This notebook was prepared by Donne Martin. Source and license info is on GitHub.

Solution Notebook

Problem: Given a list of tuples representing ranges, condense the ranges.

Example: [(2, 3), (3, 5), (7, 9), (8, 10)] -> [(2, 5), (7, 10)]

Constraints

  • Are the tuples in sorted order?
    • No
  • Are the tuples ints?
    • Yes
  • Will all tuples have the first element less than the second?
    • Yes
  • Is there an upper bound on the input range?
    • No
  • Is the output a list of tuples?
    • Yes
  • Is the output a new array?
    • Yes
  • Can we assume the inputs are valid?
    • No, check for None
  • Can we assume this fits memory?
    • Yes

Test Cases

* None input -> TypeError
* [] - []
* [(2, 3), (7, 9)] -> [(2, 3), (7, 9)]
* [(2, 3), (3, 5), (7, 9), (8, 10)] -> [(2, 5), (7, 10)]
* [(2, 3), (3, 5), (7, 9), (8, 10), (1, 11)] -> [(1, 11)]
* [(2, 3), (3, 8), (7, 9), (8, 10)] -> [(2, 10)]

Algorithm

  • Sort the tuples based on start time
  • Check each adjacent tuple to see if they can be merged
Case: * [(2, 3), (3, 8), (7, 9), (8, 10)] -> [(2, 10)]

* Sort by start time (already sorted)
* Add the first tuple to the merged_array
* Loop through each item in sorted_array starting at index 1
    * If there is no overlap
        * Add the current item to merged_array
    * Else
        * Update the last item in merged_array
            * The end time will be the max of merged_array[-1][1] and sorted_array[i][1]

Start:
                           i
                   0       1       2       3
sorted_array = [(2, 3), (3, 8), (7, 9), (8, 10)]
merged_array = [(2, 3)]

Overlap with (2, 3), (3, 8):
                           i
                   0       1       2       3
sorted_array = [(2, 3), (3, 8), (7, 9), (8, 10)]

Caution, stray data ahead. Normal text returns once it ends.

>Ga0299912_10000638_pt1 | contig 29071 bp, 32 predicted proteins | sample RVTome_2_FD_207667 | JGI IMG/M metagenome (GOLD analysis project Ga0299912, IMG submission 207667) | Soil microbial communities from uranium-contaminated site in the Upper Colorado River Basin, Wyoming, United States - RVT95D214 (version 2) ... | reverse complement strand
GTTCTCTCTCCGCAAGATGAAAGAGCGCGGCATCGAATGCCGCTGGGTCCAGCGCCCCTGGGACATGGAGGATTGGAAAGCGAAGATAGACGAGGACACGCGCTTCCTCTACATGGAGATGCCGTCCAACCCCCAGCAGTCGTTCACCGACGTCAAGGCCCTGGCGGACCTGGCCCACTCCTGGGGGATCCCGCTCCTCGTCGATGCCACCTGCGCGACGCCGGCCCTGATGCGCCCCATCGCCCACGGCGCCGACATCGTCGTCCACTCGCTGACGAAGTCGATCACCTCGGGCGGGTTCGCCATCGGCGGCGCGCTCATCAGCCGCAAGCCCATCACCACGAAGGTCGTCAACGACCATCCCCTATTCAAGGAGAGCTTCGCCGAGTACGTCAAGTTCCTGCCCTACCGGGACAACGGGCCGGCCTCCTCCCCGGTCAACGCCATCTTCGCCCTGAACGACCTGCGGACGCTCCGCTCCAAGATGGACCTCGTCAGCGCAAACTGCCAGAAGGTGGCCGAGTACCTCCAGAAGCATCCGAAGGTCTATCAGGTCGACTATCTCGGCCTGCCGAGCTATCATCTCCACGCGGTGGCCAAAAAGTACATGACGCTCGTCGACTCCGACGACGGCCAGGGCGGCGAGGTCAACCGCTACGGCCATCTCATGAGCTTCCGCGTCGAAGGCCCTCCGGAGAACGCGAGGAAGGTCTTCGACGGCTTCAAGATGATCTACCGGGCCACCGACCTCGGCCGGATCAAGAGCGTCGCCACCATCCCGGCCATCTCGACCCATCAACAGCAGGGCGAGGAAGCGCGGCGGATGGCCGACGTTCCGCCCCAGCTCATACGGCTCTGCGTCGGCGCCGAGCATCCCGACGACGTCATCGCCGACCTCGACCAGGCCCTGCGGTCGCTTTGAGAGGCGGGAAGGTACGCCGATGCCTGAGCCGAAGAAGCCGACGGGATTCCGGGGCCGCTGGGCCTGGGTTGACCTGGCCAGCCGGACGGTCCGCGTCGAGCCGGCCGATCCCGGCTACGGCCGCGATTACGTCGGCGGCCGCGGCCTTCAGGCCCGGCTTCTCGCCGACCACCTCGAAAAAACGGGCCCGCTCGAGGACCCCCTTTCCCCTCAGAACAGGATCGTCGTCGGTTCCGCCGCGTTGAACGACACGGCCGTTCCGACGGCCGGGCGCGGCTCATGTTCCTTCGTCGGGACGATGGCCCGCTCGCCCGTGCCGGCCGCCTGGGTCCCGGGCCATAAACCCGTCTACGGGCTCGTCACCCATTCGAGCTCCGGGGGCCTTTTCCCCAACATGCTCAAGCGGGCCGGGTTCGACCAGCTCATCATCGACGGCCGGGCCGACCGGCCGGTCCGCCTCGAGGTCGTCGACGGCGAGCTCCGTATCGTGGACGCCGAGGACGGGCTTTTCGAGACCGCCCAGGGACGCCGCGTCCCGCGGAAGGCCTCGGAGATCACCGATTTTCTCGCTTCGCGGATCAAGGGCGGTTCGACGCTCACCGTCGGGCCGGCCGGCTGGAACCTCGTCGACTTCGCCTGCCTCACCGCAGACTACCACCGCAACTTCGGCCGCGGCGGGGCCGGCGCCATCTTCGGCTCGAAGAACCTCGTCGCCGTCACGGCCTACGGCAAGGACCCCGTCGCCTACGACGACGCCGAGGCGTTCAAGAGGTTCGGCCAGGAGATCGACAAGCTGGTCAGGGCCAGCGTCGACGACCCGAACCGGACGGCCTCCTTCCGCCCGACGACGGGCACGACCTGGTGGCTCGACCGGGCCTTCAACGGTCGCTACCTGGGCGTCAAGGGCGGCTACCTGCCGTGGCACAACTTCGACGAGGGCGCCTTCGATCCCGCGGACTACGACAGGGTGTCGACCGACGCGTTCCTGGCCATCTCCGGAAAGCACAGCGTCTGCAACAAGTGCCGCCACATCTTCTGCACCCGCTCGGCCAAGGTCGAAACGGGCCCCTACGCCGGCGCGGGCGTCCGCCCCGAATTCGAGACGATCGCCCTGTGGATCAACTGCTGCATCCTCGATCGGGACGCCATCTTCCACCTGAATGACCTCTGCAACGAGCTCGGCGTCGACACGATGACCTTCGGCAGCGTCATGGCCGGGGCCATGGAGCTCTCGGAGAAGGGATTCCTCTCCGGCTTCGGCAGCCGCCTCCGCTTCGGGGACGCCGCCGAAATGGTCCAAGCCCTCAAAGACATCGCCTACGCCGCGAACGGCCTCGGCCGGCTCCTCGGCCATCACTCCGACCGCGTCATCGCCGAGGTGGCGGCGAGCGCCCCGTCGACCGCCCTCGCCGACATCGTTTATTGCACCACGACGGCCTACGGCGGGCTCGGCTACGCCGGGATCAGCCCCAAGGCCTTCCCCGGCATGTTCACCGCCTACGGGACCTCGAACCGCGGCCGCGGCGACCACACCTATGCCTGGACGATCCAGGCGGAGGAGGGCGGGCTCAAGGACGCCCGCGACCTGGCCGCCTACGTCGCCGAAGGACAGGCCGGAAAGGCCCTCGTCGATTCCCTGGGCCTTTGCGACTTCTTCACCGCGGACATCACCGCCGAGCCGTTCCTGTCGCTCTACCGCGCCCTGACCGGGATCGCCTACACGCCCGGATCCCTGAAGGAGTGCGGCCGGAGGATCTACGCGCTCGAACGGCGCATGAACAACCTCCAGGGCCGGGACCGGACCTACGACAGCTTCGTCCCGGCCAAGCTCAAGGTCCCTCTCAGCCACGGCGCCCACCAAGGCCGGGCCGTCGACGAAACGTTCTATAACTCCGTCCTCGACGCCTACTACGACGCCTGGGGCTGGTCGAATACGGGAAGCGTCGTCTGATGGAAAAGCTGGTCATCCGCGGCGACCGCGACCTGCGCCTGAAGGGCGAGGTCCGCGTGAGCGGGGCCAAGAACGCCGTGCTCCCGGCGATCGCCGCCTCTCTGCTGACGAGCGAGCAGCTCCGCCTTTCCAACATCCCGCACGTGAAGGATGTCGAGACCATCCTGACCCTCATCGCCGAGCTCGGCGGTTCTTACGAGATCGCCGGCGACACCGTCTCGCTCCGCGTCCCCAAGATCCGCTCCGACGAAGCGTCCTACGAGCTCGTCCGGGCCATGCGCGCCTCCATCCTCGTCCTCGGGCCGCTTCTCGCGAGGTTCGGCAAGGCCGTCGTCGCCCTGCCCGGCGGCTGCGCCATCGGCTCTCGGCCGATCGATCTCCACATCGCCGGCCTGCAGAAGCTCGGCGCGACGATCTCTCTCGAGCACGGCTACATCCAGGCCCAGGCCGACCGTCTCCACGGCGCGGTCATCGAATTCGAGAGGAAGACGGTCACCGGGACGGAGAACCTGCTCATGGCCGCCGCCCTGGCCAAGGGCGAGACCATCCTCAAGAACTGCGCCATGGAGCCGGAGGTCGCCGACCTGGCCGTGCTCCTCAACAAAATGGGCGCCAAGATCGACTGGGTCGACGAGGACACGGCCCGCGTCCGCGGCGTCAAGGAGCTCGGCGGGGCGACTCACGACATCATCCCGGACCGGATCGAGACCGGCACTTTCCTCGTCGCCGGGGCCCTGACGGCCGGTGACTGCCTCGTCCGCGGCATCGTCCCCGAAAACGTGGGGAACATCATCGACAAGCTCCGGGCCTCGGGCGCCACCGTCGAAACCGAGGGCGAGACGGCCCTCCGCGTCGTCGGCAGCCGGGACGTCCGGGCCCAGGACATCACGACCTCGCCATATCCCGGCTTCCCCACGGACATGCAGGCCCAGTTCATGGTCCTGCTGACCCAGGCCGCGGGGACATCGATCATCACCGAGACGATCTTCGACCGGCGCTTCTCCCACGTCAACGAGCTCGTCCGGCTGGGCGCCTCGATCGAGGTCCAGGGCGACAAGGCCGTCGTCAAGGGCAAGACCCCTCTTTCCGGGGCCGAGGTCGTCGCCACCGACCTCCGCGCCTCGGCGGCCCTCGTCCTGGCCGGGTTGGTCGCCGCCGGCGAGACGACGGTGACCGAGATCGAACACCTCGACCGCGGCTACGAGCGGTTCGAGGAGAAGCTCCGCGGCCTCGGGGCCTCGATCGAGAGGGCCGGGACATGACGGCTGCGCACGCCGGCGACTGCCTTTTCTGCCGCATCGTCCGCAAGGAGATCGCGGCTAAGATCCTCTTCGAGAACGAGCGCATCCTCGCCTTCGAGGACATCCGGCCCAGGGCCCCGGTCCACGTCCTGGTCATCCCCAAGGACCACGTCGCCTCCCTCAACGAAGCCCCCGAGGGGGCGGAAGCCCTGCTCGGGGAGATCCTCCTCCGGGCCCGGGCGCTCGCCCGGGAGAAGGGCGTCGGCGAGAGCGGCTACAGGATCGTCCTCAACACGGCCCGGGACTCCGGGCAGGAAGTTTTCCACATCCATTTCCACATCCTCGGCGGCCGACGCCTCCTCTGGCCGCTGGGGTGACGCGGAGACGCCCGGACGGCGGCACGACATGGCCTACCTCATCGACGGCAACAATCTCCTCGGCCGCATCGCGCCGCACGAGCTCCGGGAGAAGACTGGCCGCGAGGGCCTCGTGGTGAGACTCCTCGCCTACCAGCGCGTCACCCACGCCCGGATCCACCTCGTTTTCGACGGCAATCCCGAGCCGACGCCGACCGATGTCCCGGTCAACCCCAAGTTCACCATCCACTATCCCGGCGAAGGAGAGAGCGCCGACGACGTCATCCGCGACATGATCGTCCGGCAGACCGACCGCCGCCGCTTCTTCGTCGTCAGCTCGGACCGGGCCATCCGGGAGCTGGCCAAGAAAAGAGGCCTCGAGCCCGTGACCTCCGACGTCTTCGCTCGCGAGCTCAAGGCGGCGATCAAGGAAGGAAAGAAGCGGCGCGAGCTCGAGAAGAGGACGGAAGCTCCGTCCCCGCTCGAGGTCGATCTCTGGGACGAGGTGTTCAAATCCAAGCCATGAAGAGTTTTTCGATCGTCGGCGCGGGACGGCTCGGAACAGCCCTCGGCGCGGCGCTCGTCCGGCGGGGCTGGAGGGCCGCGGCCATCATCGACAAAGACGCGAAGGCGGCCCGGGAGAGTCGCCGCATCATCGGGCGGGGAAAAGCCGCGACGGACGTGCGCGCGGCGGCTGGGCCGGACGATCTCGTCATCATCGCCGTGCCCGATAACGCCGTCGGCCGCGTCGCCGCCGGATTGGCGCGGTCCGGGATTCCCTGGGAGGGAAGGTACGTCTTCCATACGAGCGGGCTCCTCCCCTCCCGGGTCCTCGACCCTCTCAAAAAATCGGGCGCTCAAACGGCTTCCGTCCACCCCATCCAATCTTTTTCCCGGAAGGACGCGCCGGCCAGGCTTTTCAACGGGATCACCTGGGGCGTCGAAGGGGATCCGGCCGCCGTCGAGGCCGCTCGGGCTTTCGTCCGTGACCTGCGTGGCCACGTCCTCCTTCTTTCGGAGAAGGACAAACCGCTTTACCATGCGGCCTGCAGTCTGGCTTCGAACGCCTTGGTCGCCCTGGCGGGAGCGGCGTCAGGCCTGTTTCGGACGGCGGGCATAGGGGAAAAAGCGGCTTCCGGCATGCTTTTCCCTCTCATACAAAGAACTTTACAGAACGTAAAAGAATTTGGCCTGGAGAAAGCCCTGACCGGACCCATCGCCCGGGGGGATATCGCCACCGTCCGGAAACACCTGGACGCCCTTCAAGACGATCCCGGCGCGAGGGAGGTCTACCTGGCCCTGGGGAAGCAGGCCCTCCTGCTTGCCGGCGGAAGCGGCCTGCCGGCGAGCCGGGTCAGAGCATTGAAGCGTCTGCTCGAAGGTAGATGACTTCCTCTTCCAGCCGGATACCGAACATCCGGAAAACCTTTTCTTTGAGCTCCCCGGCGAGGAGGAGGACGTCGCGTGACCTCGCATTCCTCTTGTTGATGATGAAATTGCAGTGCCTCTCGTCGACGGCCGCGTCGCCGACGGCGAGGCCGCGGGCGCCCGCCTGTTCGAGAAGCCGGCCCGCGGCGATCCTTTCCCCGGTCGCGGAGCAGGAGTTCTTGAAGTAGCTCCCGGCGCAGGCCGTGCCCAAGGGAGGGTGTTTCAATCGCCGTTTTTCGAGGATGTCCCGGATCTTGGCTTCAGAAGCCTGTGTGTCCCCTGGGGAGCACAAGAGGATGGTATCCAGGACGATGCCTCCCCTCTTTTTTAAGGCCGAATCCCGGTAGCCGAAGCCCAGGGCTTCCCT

merged_array = [(2, 8)]

Overlap with (2, 8), (7, 9):
                                   i
                   0       1       2       3
sorted_array = [(2, 3), (3, 8), (7, 9), (8, 10)]
merged_array = [(2, 9)]

Overlap with (2, 9) (8, 10):
                                   i
                   0       1       2       3
sorted_array = [(2, 3), (3, 8), (7, 9), (8, 10)]
merged_array = [(2, 10)]

Complexity:

  • Time: O(n log(n))
  • Space: O(n)

Code

In [1]:
class Solution(object):

    def merge_ranges(self, array):
        if array is None:
            raise TypeError('array cannot be None')
        if not array:
            return array
        sorted_array = sorted(array)
        merged_array = [sorted_array[0]]
        for index, item in enumerate(sorted_array):
            if index == 0:
                continue
            start_prev, end_prev = merged_array[-1]
            start_curr, end_curr = item
            if end_prev < start_curr:
                # No overlap, add the entry
                merged_array.append(item)
            else:
                # Overlap, update the previous entry's end value
                merged_array[-1] = (start_prev, max(end_prev, end_curr))
        return merged_array

Unit Test

In [2]:
%%writefile test_merge_ranges.py
import unittest


class TestMergeRanges(unittest.TestCase):

    def test_merge_ranges(self):
        solution = Solution()
        self.assertRaises(TypeError, solution.merge_ranges, None)
        self.assertEqual(solution.merge_ranges([]), [])
        array = [(2, 3), (7, 9)]
        expected = [(2, 3), (7, 9)]
        self.assertEqual(solution.merge_ranges(array), expected)
        array = [(3, 5), (2, 3), (7, 9), (8, 10)]
        expected = [(2, 5), (7, 10)]
        self.assertEqual(solution.merge_ranges(array), expected)
        array = [(2, 3), (3, 5), (7, 9), (8, 10), (1, 11)]
        expected = [(1, 11)]
        self.assertEqual(solution.merge_ranges(array), expected)
        print('Success: test_merge_ranges')


def main():
    test = TestMergeRanges()
    test.test_merge_ranges()


if __name__ == '__main__':
    main()
Overwriting test_merge_ranges.py
In [3]:
%run -i test_merge_ranges.py
Success: test_merge_ranges